DEAR MISS MANNERS: A year ago, a paper of mine was chosen for publication in my college’s undergraduate research journal, but publication was postponed until the fall issue due to a “heavy workload.” I told the publication office that I was graduating in June, and gave them my address so that they could send me the fall issue with my article once it was published.
In early December, I asked when I should expect to receive it. The response, two days later, was that “due to leadership changes and executive decisions in between school years,” my article was postponed until the winter issue, and that I would receive a copy in the mail once it was published.
In March, I received an invitation to the launch party for the winter issue, which finally includes my article. I responded that I would be unable to attend, since I already graduated and am no longer in the area. Even though they already had my address, I gave it to them again just in case.
Then came the shelter-in-place orders in my state due to coronavirus, with college students being asked to leave campus. I know this must be a stressful time for all college students. But since responding to the invitation, I have heard no response nor received my copy in the mail.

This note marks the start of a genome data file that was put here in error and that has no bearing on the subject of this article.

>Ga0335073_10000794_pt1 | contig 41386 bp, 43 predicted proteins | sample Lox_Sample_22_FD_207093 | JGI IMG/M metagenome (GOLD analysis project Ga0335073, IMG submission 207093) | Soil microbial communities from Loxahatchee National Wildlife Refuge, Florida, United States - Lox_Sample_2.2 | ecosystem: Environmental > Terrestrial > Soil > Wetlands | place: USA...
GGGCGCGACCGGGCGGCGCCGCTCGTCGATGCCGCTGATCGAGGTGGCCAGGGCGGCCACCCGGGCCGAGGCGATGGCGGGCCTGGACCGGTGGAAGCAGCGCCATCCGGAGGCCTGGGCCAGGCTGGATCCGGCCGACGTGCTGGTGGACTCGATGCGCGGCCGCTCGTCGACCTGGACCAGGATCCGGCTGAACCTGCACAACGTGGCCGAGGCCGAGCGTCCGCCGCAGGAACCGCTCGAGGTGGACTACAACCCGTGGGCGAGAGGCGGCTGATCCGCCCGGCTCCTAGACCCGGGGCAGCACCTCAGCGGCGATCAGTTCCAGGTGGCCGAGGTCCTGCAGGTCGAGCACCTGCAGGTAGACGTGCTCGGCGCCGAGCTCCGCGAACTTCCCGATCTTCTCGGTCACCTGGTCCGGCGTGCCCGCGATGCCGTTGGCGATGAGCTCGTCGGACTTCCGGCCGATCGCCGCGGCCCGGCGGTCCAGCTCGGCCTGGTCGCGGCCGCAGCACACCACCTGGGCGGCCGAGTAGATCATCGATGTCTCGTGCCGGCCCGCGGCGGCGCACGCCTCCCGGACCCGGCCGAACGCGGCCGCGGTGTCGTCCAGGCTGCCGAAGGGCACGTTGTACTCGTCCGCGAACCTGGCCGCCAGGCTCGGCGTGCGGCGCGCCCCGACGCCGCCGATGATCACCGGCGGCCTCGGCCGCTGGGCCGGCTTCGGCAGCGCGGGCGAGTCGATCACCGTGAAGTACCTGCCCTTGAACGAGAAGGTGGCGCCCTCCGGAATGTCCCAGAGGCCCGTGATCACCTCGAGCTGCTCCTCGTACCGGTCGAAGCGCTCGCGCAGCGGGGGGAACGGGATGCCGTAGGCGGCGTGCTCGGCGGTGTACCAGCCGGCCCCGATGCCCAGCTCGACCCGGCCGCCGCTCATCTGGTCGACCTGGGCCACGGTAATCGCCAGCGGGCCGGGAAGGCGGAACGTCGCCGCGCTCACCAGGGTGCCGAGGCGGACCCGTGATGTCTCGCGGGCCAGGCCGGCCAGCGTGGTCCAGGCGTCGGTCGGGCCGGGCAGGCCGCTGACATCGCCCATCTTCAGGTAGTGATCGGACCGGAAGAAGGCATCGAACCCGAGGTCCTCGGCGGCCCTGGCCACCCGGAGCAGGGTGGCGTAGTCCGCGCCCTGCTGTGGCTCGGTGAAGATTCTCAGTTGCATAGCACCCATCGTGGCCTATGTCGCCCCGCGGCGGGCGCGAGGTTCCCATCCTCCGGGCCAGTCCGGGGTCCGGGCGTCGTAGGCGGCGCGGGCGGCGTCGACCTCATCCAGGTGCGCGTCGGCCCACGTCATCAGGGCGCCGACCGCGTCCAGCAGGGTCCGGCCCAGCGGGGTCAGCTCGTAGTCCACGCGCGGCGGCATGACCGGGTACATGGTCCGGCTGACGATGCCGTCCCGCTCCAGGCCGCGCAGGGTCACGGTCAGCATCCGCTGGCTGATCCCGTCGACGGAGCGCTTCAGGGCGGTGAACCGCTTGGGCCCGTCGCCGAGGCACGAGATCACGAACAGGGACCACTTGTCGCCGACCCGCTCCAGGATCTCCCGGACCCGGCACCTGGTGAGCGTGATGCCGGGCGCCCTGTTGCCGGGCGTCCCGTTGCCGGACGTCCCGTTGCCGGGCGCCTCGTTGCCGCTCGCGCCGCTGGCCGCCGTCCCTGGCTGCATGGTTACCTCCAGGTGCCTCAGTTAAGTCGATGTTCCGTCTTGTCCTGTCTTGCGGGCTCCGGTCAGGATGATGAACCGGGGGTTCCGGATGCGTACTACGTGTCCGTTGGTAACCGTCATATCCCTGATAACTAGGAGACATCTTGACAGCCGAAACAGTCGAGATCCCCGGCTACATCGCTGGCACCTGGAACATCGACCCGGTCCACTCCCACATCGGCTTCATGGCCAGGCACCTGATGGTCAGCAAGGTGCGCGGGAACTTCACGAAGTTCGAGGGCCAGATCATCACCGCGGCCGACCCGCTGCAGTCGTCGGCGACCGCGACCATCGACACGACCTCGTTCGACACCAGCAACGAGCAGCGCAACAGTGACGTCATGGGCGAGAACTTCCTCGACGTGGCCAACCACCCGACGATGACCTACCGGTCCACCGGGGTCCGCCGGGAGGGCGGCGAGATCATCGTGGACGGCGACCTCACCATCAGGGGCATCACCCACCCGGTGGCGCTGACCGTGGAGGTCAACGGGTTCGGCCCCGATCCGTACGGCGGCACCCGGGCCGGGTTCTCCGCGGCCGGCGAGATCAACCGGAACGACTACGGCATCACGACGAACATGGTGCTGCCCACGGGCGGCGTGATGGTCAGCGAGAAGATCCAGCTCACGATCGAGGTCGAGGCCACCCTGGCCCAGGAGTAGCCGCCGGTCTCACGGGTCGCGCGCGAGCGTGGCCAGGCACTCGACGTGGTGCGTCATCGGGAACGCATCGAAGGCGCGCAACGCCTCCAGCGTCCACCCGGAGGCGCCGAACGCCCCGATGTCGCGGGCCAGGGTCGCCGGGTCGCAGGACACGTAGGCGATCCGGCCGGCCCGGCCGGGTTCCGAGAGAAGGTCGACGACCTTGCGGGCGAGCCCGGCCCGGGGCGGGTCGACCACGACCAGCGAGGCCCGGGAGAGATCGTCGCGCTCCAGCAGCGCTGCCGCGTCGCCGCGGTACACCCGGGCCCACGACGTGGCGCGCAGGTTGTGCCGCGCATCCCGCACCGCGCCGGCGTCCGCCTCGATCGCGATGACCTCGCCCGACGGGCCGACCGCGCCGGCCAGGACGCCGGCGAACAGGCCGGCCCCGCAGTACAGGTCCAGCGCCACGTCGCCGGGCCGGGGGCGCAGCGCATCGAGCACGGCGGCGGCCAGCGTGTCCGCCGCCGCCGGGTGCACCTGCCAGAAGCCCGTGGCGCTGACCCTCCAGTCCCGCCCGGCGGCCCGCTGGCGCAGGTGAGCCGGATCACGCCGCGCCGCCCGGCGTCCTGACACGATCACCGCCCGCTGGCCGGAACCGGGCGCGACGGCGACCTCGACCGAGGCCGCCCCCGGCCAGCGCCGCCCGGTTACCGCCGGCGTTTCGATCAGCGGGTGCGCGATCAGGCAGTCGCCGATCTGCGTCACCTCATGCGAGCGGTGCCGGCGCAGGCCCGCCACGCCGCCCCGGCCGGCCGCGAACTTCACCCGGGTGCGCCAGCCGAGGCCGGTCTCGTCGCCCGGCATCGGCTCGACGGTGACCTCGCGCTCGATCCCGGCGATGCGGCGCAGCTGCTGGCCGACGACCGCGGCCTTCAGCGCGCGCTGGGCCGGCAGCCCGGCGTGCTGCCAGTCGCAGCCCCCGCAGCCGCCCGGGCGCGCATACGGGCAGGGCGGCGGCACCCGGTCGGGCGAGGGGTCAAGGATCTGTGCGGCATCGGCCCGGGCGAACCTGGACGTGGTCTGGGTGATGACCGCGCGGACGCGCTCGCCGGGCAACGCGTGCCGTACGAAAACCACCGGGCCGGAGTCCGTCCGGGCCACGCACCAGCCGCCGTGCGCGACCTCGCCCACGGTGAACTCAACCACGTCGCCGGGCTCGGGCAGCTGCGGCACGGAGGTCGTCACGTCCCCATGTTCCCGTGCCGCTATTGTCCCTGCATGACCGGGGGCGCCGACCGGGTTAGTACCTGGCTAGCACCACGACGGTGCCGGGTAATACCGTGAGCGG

With the pandemic going on, would it be selfish of me to ask them when I can expect my copy? I don’t want to come across as insensitive, but also feel that they have treated me quite poorly throughout this whole process. It seems as if they should have had plenty of time to mail my copy, since they already had my address and had repeatedly promised to do so.
GENTLE READER: As you are well aware, the issue was finished before the pandemic shut things down. But as you have also noticed, it now looks heartless to complain about any nonemergency work that did not get done.
Miss Manners suspects that a side effect of the pandemic will be the use of this all-purpose excuse in matters that are entirely unrelated to the crisis. Obligations that should have been met, or still could be, will be swept in with lapses that were serious and unavoidable.
So you needn’t feel selfish about asking. But now you may encounter a real excuse: lack of access to the office where the issues are kept. A restrained reminder would be best, asking how or when you can obtain the journal, as you did not receive it when it was published last year.